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UN Court Sentences Former Milosevic Aides To 12 Years In Prison In War Crimes Retrial


Franko Simatovic appears in court in The Hague on June 30.

Two former chiefs of the Serbian state security service have been sentenced to 12 years by a UN court in The Hague on charges of running paramilitary death squads in the 1990s Yugoslav wars.

The sentences for Jovica Stanisic, 70, the former head of Serbia's state security service, and his deputy, Franko Simatovic, 71, came on June 30 after they were convicted of aiding and abetting the crimes of murder, deportation, forcible transfer, and persecution committed by Serb forces following the takeover of the town of Bosanski Samac in April 1992, the court, hearing its final case from the Balkan wars of the 1990s, said in a news release.

The court found that the two men provided “practical assistance, which had a substantial effect on the commission of the crimes, by training and deploying members of a special unit of the Serbian state security service and local Serbs from Bosanski Samac to participate in the takeover of the municipality,” the court said.

Jovica Stanisic appears in The Hague on June 30.
Jovica Stanisic appears in The Hague on June 30.

The court said, however, that there was insufficient evidence to convict them of other crimes in other towns and villages in Bosnia-Herzegovina and Croatia during the wars that resulted in the breakup of the former Yugoslavia.

The 12-year sentences, which can be appealed, include credit for the time they have spent in custody. They had faced up to life in prison.

The paramilitary groups they ran included an elite unit dubbed the Red Berets and Arkan's Tigers, the outfit run by Zeljko Raznatovic, also known as Arkan, a football hooligan turned paramilitary leader. Both units allegedly killed hundreds of people.

Stanisic and Simatovic initially were acquitted by the UN War Crimes Tribunal for the former Yugoslavia (ICTY) of crimes against humanity and war crimes in 2013. But following protests and an appeal by prosecutors, judges in 2015 ordered a retrial on the grounds that the initial trial had made errors of law.

The retrial started in 2017, with final arguments taking place at the International Residual Mechanism for Criminal Tribunals -- the successor to both the ICTY, which was dissolved in 2017, and an equivalent court dealing with the Rwanda genocide.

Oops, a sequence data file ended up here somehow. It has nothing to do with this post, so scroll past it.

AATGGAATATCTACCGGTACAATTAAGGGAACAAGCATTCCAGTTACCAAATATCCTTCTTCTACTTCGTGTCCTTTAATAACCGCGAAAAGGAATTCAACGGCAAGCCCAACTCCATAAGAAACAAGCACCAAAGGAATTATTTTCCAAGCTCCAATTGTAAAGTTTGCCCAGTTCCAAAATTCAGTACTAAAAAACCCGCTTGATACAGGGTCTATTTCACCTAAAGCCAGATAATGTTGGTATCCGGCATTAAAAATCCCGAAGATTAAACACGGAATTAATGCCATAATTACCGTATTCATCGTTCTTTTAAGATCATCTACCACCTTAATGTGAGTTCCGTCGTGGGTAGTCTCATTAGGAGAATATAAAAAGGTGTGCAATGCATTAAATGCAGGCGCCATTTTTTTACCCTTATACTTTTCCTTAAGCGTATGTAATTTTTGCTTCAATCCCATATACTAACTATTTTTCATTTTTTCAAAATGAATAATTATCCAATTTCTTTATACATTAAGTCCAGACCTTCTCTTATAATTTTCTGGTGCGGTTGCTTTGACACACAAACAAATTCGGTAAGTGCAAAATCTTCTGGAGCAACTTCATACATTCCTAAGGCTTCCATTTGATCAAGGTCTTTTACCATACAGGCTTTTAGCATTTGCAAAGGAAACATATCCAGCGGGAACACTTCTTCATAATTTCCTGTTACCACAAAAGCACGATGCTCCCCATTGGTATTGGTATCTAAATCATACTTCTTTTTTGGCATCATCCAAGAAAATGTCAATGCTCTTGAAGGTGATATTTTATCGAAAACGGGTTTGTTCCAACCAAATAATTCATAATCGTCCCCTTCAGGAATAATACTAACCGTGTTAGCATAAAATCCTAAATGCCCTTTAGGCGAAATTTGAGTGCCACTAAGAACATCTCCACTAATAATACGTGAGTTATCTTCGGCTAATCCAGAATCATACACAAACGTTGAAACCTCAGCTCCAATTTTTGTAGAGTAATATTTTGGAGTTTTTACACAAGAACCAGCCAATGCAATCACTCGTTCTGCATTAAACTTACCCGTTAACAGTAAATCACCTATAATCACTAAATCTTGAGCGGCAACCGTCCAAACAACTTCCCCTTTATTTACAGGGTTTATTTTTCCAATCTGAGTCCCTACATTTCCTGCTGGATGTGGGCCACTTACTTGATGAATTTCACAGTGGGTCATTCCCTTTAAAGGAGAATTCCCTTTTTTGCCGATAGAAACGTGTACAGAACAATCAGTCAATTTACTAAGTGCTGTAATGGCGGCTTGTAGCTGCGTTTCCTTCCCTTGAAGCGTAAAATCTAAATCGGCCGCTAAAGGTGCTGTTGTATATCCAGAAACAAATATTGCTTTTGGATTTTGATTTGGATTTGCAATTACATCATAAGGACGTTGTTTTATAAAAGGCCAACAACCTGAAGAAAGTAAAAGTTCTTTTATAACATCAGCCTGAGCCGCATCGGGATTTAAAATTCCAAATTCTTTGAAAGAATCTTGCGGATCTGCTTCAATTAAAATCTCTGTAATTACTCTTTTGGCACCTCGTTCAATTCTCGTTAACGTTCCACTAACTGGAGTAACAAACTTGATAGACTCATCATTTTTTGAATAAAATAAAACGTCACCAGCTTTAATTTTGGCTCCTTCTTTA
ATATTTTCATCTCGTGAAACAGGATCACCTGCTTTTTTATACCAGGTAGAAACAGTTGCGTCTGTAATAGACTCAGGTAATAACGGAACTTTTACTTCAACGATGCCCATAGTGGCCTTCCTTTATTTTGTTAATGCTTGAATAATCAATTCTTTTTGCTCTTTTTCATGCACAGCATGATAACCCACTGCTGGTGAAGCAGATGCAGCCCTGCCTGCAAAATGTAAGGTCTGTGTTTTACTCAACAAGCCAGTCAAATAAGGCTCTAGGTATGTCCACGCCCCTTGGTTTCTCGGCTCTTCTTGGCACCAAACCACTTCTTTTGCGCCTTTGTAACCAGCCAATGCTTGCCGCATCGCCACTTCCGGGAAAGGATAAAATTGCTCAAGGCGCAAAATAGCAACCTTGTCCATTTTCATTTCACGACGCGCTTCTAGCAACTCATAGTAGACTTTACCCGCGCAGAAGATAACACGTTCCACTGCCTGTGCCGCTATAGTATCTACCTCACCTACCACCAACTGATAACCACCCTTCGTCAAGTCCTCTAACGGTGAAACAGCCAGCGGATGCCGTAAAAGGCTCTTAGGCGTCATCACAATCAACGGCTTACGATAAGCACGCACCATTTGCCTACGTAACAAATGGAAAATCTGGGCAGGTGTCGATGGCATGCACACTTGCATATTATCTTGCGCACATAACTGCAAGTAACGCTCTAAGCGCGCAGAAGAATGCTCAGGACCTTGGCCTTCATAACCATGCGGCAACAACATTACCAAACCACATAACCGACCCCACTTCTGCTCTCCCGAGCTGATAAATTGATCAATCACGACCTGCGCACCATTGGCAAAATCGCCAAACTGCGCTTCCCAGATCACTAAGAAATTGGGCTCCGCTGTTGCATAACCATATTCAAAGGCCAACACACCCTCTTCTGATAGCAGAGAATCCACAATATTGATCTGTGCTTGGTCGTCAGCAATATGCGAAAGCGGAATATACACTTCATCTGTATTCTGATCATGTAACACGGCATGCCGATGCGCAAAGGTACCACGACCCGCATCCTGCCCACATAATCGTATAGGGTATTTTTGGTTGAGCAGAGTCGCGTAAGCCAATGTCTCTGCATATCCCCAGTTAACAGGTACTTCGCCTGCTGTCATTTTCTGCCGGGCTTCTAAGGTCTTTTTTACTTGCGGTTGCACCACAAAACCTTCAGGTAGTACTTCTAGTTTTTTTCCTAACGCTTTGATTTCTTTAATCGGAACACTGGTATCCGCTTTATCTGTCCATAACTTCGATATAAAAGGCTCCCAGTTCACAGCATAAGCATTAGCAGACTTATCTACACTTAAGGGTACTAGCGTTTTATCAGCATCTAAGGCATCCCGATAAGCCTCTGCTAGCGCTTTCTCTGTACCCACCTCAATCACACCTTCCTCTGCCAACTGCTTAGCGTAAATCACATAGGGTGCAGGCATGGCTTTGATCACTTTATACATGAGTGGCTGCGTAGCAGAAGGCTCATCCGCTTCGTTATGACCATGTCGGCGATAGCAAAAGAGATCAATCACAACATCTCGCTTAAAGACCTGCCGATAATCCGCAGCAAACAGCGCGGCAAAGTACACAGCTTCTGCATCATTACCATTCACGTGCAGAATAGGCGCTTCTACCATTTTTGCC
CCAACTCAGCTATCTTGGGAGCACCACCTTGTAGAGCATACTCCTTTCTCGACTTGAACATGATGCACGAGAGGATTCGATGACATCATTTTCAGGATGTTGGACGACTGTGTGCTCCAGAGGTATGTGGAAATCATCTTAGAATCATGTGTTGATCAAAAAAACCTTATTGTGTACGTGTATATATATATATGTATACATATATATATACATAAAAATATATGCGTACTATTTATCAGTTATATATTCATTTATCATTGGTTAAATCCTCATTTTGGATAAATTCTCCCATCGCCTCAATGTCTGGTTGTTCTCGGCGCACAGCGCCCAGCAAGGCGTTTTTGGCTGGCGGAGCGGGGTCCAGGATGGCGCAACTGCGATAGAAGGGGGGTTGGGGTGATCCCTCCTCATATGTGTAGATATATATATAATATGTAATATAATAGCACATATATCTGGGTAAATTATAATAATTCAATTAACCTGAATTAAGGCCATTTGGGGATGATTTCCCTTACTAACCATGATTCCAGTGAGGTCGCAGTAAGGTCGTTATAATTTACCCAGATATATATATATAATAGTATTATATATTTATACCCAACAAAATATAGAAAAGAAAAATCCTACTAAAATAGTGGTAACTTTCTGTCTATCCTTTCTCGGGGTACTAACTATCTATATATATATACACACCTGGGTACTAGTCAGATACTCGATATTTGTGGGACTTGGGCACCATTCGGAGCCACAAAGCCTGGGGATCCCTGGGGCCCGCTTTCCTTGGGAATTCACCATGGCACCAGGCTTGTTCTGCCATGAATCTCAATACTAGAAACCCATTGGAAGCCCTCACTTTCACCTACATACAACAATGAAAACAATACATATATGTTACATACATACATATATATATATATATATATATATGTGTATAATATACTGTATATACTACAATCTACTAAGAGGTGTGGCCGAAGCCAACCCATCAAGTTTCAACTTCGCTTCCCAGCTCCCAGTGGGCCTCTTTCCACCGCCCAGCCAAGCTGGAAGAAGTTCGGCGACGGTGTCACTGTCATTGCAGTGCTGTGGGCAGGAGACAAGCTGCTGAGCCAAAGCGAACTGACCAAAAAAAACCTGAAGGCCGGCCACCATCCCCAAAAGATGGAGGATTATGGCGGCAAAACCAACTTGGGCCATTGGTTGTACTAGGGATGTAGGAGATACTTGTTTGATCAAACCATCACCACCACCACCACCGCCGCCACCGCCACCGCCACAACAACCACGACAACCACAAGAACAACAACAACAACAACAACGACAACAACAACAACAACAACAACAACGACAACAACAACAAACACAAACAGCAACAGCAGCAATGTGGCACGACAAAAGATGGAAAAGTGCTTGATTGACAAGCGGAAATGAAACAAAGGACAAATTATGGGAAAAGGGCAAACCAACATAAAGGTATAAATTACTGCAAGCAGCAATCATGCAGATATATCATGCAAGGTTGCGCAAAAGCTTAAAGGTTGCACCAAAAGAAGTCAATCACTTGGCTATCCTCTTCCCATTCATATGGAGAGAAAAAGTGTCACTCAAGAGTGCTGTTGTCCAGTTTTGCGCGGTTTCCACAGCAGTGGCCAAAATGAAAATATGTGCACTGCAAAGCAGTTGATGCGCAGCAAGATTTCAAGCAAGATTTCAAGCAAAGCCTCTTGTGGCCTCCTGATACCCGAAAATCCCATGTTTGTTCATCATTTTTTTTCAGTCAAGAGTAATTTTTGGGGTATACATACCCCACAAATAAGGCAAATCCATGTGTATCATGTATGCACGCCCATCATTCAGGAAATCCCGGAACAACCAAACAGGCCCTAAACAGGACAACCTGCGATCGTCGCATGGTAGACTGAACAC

The indictment against them said Stanisic and Simatovic "organized, supplied, financed, supported, and directed" the Serb paramilitary groups that murdered Croats, Muslims, and other non-Serbs to force them out of large areas, seeking to establish a Serb-run state.

The indictment included at least 280 killings in some two dozen specific attacks on towns and villages by the Red Berets and the Tigers.

Munira Subasic, president of one of the associations that campaigns for justice for victims of the 1995 massacre of some 8,000 Muslim men and boys in Srebrenica, told AFP that the judgment "will do justice to the victims of Bosnia."

"The victims are never satisfied, but it's important that they have been found guilty, even if it is just for the crimes committed at Bosanski Samac," she told local television.

Stanisic and Simatovic handed themselves in to the UN detention center in The Hague last week after being free on bail, a court spokesperson said.

The two were close associates of former Serbian President Slobodan Milosevic, who involved Serbia in wars in Slovenia, Croatia, Bosnia, and Kosovo during his heavy-handed 12-year rule.

Milosevic was also tried by the tribunal but died before the verdict was handed down in 2006.

Tigers chief Arkan was indicted by The Hague court but was shot dead in Belgrade in 2000.

The case was one of the last from the wars that tore Yugoslavia apart after the fall of communism, leaving some 130,000 people dead and millions displaced.

With reporting by AFP, dpa, Reuters, and AP